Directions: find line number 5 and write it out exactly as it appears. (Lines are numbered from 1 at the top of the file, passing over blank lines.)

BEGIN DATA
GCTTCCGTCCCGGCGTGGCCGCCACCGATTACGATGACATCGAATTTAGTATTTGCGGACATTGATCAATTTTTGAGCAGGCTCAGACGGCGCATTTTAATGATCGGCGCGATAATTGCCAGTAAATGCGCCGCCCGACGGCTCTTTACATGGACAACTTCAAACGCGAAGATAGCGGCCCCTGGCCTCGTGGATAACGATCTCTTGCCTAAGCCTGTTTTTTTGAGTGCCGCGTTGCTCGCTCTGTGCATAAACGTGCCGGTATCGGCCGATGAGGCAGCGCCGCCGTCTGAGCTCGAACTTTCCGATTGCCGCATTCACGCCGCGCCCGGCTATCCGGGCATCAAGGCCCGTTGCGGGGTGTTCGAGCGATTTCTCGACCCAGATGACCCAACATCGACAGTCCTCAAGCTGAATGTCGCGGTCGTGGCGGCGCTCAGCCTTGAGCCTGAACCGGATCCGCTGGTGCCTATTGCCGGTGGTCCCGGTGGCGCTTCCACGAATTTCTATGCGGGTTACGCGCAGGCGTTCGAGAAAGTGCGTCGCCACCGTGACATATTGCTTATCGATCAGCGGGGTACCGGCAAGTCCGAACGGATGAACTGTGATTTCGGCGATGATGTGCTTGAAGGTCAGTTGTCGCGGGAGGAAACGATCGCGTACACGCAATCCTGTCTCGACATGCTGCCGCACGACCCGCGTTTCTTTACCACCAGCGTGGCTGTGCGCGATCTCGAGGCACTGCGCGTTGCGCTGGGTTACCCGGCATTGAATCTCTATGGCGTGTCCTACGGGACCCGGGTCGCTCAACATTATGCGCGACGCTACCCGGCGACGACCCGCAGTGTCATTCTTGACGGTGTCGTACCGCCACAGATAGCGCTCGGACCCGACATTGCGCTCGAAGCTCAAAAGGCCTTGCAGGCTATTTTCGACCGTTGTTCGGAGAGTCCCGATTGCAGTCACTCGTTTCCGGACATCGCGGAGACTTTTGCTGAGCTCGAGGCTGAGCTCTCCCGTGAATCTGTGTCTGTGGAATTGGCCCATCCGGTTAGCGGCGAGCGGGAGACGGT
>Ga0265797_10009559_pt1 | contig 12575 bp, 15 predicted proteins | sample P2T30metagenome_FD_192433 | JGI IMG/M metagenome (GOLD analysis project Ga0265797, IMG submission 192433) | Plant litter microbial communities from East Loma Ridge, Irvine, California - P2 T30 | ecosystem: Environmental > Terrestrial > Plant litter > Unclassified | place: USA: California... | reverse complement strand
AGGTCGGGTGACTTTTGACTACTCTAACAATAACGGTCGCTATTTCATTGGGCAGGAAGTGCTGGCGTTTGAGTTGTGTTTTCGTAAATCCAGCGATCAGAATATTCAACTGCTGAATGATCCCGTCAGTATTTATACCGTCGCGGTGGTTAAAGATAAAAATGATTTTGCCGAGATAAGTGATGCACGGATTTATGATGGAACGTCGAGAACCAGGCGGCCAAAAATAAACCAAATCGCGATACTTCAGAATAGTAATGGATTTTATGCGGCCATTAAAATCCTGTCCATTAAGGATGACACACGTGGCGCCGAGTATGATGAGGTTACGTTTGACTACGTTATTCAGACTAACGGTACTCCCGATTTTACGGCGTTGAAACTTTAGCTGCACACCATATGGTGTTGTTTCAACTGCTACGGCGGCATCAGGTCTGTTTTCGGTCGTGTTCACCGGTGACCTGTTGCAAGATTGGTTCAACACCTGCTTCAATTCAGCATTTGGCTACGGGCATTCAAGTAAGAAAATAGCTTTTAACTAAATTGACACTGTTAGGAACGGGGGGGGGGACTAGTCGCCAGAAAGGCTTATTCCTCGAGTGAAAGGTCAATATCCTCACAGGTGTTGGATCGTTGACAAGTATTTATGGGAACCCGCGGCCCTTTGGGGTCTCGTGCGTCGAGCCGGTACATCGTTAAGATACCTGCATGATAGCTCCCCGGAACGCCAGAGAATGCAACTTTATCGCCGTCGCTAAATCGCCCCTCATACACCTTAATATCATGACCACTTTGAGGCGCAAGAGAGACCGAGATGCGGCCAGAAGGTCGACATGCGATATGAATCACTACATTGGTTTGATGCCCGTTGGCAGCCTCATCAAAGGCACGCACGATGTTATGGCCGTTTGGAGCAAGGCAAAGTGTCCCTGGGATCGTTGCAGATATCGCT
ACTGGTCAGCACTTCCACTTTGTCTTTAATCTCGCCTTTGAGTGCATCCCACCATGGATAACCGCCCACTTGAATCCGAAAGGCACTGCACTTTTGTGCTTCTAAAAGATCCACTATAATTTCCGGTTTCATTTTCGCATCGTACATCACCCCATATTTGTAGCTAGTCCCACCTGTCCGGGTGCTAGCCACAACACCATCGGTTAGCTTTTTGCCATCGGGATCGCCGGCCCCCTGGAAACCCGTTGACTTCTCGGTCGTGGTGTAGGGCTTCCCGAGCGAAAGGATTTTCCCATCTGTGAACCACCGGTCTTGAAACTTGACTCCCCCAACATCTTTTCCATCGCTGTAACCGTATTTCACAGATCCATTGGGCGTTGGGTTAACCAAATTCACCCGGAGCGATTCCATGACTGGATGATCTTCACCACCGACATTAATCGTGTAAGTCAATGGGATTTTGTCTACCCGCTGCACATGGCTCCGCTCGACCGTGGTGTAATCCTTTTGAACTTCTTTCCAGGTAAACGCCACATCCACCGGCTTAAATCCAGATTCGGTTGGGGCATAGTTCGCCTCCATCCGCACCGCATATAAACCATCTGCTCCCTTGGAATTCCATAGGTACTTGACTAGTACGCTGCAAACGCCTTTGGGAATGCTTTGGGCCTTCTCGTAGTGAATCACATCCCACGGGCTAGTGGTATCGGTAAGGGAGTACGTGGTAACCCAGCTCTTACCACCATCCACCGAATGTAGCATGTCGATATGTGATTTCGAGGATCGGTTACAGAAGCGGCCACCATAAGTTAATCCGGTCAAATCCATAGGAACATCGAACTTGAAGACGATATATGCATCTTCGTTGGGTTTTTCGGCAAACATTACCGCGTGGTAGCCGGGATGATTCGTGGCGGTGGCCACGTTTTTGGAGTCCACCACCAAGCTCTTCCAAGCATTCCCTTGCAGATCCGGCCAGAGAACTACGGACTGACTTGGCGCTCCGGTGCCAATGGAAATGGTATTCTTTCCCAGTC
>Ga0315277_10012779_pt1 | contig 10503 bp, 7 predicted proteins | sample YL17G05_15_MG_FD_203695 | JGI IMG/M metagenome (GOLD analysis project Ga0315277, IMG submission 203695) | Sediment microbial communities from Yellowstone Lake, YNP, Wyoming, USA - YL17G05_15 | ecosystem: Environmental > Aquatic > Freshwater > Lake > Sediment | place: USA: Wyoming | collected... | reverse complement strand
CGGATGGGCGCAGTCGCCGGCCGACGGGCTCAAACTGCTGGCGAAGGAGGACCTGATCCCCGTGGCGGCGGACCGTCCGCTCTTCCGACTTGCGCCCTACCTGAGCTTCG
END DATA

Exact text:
>Ga0315277_10012779_pt1 | contig 10503 bp, 7 predicted proteins | sample YL17G05_15_MG_FD_203695 | JGI IMG/M metagenome (GOLD analysis project Ga0315277, IMG submission 203695) | Sediment microbial communities from Yellowstone Lake, YNP, Wyoming, USA - YL17G05_15 | ecosystem: Environmental > Aquatic > Freshwater > Lake > Sediment | place: USA: Wyoming | collected... | reverse complement strand